The goal of this investigation was to determine if playing or training on third-generation artificial turf (AT) surfaces increases the incidence rate of injuries compared to natural grass (NG) surfaces. This was accomplished by a meta-analysis performed on previously published research. Eight studies met the criteria of competitive soccer players, participation on both surfaces, and presentation of both exposure time and injury occurrence.
Leg injuries in general (not just sprains) were the only way I could find marginally-more injuries among turf teams (2.90 vs 2.85). It’s not just a sample size thing, if that’s what you’re wondering; none of these averages are statistically different from each other except leg sprains, which is actually significant in favor of the turf teams.
This, in turn, raises the risk of a ligament injury. In fact, early studies on the first-generation artificial turf (AT) fields (“Astroturf-type” surfaces) did show an increased injury risk compared to natural grass (NG) [ 3.
Soccer Injury Patient Interview. Turf toe is a very common sports related injury where there is a sprain to the main joint of the big toe. Symptoms include pain, swelling, bruising, and limited range of motion. Sesamoiditis is also common with athletes and is typically due to overuse. It causes pain at the ball of the foot under the big toe.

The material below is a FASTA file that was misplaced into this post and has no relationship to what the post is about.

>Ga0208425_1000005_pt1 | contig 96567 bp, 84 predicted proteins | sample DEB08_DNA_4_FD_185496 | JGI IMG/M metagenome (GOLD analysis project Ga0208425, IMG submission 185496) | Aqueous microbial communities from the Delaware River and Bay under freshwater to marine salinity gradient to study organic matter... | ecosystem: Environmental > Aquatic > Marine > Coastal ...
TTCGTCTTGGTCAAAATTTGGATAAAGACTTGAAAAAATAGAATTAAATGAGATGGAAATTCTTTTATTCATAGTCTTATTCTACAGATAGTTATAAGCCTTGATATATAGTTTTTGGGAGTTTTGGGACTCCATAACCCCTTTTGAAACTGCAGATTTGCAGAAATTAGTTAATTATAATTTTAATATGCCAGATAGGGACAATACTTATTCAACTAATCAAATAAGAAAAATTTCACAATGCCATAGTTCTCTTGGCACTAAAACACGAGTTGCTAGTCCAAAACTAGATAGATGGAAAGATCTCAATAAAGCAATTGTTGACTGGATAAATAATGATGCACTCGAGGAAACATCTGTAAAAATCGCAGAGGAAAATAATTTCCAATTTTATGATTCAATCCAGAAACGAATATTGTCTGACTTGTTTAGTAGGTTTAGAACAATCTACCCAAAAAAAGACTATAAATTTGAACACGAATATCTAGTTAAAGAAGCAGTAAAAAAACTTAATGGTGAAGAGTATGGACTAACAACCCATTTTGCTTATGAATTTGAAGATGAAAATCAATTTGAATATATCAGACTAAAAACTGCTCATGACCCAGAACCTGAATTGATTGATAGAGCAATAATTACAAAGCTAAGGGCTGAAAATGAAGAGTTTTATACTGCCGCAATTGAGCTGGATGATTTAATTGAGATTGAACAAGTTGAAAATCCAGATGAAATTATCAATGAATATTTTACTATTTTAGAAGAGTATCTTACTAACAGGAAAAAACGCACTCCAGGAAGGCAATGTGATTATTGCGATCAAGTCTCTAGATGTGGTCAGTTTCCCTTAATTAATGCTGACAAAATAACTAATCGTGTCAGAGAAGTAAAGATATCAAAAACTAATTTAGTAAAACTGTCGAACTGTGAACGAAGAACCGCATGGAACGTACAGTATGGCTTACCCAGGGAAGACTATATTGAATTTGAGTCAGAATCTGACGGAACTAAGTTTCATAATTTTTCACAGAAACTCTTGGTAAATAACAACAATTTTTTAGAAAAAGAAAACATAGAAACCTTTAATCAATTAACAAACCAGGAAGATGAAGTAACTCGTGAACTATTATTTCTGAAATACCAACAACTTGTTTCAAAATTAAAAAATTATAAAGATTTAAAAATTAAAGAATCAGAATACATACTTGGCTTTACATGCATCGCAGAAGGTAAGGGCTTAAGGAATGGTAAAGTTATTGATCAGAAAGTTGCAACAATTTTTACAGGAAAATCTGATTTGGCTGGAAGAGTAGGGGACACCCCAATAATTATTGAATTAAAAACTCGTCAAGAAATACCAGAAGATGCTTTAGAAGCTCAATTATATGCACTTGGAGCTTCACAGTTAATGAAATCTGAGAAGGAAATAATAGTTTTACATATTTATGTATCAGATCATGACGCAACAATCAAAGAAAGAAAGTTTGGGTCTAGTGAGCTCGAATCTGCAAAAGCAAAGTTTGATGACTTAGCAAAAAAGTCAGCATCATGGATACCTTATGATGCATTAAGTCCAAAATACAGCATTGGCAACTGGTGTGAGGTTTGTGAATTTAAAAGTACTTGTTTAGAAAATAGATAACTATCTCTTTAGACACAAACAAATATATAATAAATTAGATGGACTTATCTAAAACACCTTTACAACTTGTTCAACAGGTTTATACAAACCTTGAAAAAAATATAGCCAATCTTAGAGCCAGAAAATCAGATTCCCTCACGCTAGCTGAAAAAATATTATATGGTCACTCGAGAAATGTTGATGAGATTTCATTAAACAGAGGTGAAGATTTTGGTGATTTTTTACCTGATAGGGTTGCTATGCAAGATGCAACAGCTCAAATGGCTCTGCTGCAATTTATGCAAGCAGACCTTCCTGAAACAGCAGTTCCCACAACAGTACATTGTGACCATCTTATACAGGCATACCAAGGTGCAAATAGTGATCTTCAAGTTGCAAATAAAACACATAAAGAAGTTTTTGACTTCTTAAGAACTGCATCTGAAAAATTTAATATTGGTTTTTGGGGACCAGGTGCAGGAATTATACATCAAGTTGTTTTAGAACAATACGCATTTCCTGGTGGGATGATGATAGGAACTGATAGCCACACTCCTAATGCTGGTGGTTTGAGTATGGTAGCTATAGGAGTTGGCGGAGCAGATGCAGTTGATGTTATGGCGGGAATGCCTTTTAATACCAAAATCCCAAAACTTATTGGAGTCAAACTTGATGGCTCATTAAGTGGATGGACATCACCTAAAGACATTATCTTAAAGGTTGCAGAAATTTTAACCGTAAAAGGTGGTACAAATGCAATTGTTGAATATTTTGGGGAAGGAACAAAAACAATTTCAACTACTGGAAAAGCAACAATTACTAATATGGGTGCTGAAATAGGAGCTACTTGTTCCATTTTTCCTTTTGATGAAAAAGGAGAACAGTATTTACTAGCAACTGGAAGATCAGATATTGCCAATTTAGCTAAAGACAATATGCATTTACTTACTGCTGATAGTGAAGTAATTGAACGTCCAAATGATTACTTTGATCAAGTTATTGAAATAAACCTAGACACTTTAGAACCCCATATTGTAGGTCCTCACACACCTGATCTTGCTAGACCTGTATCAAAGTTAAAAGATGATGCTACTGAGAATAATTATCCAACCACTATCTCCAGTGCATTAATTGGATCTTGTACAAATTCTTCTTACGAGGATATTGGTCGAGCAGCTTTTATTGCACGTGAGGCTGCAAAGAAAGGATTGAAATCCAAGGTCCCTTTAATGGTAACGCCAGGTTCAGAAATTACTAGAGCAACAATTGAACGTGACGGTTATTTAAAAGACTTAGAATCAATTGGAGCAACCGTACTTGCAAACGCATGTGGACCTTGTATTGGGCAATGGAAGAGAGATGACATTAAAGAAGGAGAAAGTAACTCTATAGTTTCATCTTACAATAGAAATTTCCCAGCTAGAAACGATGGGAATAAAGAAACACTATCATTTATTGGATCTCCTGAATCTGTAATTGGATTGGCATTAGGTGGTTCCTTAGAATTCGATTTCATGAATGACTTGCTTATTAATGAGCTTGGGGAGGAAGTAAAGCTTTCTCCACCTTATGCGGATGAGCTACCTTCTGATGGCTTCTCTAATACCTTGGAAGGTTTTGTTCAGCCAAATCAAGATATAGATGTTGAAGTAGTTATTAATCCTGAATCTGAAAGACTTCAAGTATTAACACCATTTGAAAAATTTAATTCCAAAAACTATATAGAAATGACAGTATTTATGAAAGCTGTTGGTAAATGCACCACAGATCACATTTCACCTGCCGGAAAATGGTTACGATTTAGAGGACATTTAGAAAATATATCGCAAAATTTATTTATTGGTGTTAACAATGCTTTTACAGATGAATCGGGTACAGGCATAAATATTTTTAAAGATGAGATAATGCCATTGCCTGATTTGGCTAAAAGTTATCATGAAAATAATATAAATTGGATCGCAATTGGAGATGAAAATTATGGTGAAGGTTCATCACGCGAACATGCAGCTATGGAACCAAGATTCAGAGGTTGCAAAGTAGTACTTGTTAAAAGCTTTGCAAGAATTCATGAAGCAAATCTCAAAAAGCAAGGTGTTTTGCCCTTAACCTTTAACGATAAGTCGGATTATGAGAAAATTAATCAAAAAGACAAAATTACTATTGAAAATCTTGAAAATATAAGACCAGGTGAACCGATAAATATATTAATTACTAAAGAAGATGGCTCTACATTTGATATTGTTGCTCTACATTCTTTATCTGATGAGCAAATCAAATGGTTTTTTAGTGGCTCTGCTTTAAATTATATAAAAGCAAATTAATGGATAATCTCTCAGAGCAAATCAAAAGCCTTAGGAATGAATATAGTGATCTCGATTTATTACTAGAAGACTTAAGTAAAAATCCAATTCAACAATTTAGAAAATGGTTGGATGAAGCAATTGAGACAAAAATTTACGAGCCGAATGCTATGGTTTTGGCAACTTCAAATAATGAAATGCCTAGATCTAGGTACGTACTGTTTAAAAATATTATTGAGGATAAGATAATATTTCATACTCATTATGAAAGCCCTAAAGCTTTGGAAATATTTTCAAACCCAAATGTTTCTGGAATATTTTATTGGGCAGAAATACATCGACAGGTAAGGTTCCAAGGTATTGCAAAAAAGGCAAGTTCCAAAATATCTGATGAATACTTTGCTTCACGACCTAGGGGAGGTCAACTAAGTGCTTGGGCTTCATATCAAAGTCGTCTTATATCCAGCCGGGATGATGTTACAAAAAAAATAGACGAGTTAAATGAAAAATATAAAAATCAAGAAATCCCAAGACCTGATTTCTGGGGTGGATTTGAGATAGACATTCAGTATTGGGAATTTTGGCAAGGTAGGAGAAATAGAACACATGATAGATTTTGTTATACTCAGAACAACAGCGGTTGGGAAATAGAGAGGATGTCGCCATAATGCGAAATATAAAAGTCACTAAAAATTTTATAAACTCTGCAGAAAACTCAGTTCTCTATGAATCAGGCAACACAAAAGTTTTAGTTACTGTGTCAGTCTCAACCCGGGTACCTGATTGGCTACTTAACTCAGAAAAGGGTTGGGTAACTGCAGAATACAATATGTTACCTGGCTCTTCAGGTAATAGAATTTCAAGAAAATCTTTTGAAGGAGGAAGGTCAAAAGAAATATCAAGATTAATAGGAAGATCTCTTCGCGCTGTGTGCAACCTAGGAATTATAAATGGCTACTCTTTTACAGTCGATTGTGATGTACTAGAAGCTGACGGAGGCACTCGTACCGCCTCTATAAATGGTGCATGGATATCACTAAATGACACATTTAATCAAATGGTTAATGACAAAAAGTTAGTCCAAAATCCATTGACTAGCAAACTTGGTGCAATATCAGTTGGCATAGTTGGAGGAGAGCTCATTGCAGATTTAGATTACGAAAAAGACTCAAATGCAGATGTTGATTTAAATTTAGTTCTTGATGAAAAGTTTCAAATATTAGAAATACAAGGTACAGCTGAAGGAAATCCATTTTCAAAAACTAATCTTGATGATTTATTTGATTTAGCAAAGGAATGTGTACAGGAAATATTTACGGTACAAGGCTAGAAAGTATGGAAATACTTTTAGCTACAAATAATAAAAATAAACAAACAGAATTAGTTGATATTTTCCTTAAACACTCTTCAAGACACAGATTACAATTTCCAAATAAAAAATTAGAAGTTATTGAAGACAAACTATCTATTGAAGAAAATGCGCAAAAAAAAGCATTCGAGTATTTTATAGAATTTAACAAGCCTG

A study that looked at 2,020 young, female soccer players from 109 teams over the course of a season found that ankle injuries were more common on turf than grass. 5 Ankle sprain was the most common injury and occurred at a rate of 1.5 injuries per 1000 hours of play time on turf compared to 0.8 injuries per 1000 hours on natural grass.
Not only in soccer, but in american football, players were also 67% more likely to suffer from ACL injuries on turf fields. Injuries are more likely to happen on turf because cleats aren’t able to penetrate the ground as they would on grass. So, when making quick cuts and turns the foot can get stuck in the surface. The risk of suffering an injury on turf can be reduced if you choose the correct pair of shoes for each one.
Physicians and trainers began to notice that players were injured with a greater frequency on the artificial turf. These injuries included anterior cruciate ligament (ACL) tears, concussions, and ankle sprains. John Powell from the University of Iowa was among the first to quantify the higher incidence of these injuries.
Epidemiology of Anterior Cruciate Ligament Injury on Natural Grass Versus Artificial Turf in Soccer: 10-Year Data From the National Collegiate Athletic Association Injury Surveillance System. Association of artificial turf and concussion in competitive contact sports: a systematic review and meta-analysis.